Whilst UK companies have adopted the practice of measuring improvements in corporate governance according to the “Comply or Explain” principle, it is surprising to see that French companies, or rather their boards of directors, have so far been unable to incorporate this notion into their shareholder relations.
The latest telling example is that of Pernod-Ricard, whose Board of Directors has qualified one of its members, Anders Narvinger, as an independent director despite the fact that a number of shareholders have called for his status to be reviewed. This is not a question of quibbling over the definition of “independent director” (although this is a frequent hot potato!) but a principle that basically boils down to common sense.
A large number of reports and corporate governance codes, including the AFEP-MEDEF Code, provide definitions whereby a director is qualified as “non-independent” if he or she has been an employee or officer of the company or one of its subsidiaries over the course of the last five years: this definition applies to Mr Narvinger. The AFEP-MEDEF report states that the Board of Directors may choose not to apply this criterion, provided that they explain the reasons for this decision to the shareholders so as to enable open discussion on the merits of “complying or explaining”. Let us not forget that Mr Pierre Pringuet, Vice-Chairman and CEO of Pernod-Ricard, also happens to be the chairman of the AFEP!
However, Pernod-Ricard has provided no explanation of this matter, either in its annual report or in the general meeting in which the shareholders submitted a written question.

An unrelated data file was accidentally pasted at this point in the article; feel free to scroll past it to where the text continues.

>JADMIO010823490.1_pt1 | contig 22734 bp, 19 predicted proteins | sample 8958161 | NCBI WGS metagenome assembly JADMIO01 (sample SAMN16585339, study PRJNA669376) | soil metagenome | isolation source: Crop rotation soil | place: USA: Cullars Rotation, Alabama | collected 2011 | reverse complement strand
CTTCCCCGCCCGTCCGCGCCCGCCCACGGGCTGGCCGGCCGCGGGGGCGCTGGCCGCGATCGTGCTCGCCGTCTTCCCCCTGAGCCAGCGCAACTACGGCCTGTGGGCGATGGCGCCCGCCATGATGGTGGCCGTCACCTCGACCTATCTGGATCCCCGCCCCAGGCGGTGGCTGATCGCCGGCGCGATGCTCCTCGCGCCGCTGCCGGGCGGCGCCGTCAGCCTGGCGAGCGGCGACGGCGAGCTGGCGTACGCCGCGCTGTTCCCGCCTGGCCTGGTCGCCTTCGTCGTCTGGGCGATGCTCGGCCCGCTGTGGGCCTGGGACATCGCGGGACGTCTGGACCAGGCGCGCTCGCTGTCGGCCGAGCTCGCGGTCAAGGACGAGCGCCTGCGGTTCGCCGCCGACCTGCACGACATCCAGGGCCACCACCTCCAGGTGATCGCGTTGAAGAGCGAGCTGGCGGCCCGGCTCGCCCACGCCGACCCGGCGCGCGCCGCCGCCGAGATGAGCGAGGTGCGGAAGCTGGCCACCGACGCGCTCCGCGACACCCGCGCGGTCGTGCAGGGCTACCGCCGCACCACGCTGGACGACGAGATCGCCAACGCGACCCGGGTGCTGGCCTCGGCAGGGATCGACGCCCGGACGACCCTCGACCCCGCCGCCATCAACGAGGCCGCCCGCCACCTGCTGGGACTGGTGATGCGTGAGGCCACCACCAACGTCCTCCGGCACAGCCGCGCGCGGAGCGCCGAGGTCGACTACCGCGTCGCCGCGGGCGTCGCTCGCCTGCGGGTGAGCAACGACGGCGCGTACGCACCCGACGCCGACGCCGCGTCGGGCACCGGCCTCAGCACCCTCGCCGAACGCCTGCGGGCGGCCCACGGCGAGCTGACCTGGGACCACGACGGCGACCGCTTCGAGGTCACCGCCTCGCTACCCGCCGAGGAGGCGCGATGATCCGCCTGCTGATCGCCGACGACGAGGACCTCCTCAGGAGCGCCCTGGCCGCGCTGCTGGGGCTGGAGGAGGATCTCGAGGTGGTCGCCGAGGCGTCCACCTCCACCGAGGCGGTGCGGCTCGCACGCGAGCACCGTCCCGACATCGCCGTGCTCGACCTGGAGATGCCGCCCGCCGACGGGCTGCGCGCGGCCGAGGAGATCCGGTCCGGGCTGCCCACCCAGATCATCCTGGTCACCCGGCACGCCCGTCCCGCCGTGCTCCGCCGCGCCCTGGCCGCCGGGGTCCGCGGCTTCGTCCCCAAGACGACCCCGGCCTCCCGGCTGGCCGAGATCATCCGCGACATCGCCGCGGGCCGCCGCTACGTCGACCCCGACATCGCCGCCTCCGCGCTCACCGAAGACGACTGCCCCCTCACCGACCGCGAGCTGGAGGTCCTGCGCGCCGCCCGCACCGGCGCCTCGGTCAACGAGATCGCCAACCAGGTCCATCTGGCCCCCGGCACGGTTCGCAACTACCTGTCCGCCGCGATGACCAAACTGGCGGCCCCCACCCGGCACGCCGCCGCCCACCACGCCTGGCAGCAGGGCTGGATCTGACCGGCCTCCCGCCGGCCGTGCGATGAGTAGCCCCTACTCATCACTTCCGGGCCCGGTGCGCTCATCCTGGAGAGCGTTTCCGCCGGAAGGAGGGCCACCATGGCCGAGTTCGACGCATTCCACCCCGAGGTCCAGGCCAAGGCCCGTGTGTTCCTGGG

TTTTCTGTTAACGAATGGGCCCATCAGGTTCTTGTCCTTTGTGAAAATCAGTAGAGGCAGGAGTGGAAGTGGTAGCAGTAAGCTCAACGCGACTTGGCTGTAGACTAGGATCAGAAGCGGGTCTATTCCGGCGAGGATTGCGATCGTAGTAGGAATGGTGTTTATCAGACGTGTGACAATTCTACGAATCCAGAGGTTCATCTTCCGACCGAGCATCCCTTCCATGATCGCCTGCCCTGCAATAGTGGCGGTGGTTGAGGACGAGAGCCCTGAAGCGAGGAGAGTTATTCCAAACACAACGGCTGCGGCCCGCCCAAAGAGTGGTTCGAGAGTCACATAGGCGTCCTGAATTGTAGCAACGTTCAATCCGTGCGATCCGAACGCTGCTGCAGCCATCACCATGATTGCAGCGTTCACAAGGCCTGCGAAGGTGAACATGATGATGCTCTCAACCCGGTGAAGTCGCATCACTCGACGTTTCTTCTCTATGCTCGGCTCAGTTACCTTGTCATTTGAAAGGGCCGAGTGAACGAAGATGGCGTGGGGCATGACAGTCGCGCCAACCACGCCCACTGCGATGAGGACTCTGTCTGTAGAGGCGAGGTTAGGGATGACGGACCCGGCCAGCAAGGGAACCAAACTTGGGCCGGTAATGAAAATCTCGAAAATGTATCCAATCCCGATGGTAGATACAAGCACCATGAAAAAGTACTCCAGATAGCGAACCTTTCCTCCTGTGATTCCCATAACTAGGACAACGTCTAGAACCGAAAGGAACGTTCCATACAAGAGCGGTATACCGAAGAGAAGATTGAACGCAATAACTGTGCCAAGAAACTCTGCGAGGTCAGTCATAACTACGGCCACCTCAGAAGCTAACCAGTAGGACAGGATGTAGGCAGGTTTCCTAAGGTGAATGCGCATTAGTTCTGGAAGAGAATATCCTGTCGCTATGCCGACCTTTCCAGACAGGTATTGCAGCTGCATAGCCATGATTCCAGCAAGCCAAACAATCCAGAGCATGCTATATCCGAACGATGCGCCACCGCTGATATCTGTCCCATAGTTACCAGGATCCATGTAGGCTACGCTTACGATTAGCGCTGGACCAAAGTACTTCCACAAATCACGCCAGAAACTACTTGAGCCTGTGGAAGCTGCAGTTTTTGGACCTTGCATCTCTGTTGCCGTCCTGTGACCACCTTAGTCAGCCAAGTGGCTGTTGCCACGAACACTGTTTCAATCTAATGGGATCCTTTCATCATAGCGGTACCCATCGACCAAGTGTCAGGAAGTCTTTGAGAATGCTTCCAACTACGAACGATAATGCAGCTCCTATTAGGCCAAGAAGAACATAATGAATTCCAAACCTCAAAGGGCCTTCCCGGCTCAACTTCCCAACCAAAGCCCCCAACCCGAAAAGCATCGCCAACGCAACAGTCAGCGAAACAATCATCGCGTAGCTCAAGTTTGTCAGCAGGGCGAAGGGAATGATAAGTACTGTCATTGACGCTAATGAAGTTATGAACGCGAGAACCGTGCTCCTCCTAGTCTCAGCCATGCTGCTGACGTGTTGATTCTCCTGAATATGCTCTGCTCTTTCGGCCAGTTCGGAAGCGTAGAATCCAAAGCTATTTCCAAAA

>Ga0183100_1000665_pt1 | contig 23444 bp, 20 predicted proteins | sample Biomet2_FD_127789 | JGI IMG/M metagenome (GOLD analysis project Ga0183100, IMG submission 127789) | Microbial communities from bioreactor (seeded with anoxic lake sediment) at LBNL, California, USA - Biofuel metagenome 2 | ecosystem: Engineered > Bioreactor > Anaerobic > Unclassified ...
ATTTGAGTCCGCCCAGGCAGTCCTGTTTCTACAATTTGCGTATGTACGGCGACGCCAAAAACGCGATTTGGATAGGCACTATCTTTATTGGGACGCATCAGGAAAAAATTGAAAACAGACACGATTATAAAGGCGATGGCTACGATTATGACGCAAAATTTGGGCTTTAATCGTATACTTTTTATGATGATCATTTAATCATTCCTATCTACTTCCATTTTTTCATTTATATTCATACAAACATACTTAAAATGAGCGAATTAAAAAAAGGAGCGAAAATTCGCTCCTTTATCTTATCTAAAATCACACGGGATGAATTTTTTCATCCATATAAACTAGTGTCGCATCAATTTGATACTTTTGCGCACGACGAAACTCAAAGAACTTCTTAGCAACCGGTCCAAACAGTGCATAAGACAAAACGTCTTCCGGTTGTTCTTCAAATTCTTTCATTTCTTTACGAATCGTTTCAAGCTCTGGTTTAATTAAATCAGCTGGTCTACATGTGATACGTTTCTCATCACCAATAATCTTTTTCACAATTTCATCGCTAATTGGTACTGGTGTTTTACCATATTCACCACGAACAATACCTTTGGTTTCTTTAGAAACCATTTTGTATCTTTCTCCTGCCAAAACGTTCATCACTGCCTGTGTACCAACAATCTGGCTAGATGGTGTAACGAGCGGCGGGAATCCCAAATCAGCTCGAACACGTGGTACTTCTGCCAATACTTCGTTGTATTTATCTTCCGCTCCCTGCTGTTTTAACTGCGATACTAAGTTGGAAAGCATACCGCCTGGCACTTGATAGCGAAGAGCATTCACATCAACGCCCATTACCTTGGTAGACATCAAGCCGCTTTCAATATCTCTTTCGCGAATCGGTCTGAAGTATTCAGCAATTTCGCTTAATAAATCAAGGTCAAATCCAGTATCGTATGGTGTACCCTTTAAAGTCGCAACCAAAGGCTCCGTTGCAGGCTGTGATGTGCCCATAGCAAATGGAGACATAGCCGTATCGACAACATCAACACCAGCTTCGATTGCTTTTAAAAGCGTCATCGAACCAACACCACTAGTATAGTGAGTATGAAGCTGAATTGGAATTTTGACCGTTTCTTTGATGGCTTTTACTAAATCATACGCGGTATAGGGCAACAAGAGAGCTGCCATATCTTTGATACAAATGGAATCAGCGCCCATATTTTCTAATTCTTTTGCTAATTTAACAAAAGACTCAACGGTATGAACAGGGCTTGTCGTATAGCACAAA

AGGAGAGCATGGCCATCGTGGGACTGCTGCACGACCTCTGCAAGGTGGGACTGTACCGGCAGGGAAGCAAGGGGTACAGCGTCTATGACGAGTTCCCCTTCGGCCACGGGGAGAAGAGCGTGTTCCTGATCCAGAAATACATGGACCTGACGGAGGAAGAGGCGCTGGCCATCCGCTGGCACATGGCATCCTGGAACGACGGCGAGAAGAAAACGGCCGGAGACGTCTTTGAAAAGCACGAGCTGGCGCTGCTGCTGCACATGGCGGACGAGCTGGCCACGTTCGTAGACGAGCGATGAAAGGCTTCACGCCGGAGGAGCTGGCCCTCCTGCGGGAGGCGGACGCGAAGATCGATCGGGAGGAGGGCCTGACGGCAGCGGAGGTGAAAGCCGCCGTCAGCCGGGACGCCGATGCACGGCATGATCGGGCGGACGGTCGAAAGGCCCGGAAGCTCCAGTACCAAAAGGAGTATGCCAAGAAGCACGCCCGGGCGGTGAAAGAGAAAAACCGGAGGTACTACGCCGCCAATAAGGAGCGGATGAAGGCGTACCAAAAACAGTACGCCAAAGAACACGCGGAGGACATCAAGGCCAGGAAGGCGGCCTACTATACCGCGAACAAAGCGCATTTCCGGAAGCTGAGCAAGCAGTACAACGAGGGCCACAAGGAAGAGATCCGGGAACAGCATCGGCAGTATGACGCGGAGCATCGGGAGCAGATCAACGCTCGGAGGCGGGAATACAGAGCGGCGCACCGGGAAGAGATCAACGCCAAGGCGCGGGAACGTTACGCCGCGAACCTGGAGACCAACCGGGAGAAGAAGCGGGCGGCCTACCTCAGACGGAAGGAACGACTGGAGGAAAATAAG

This raises the question: how can shareholders trust directors who fail to comply with a commitment made by a company that has agreed to abide by a corporate governance code?
This issue, which might be regarded by some as a “minor” one, highlights a real anomaly in the relationship between Pernod-Ricard’s Board of Directors and its shareholders and throws up the question, all too familiar in France, of whether the directors represent the interests of ALL the shareholders, or just some of them.
At a time when the French are showing very lukewarm interest in buying shares in their own companies, it is essential that French company directors make an effort to represent the interests of all of their shareholders and to explain, clearly and transparently, the reasons why they have not applied the recommendations of a governance code to which they have decided to adhere.
The “Comply or Explain” rule is thus an essential tool for building a constructive relationship between a company and its shareholders, by involving them indirectly in board discussions on the aforementioned corporate governance issues, which are so important for preserving investor confidence.
Olivier de Guerre
Chairman of PhiTrust Active Investors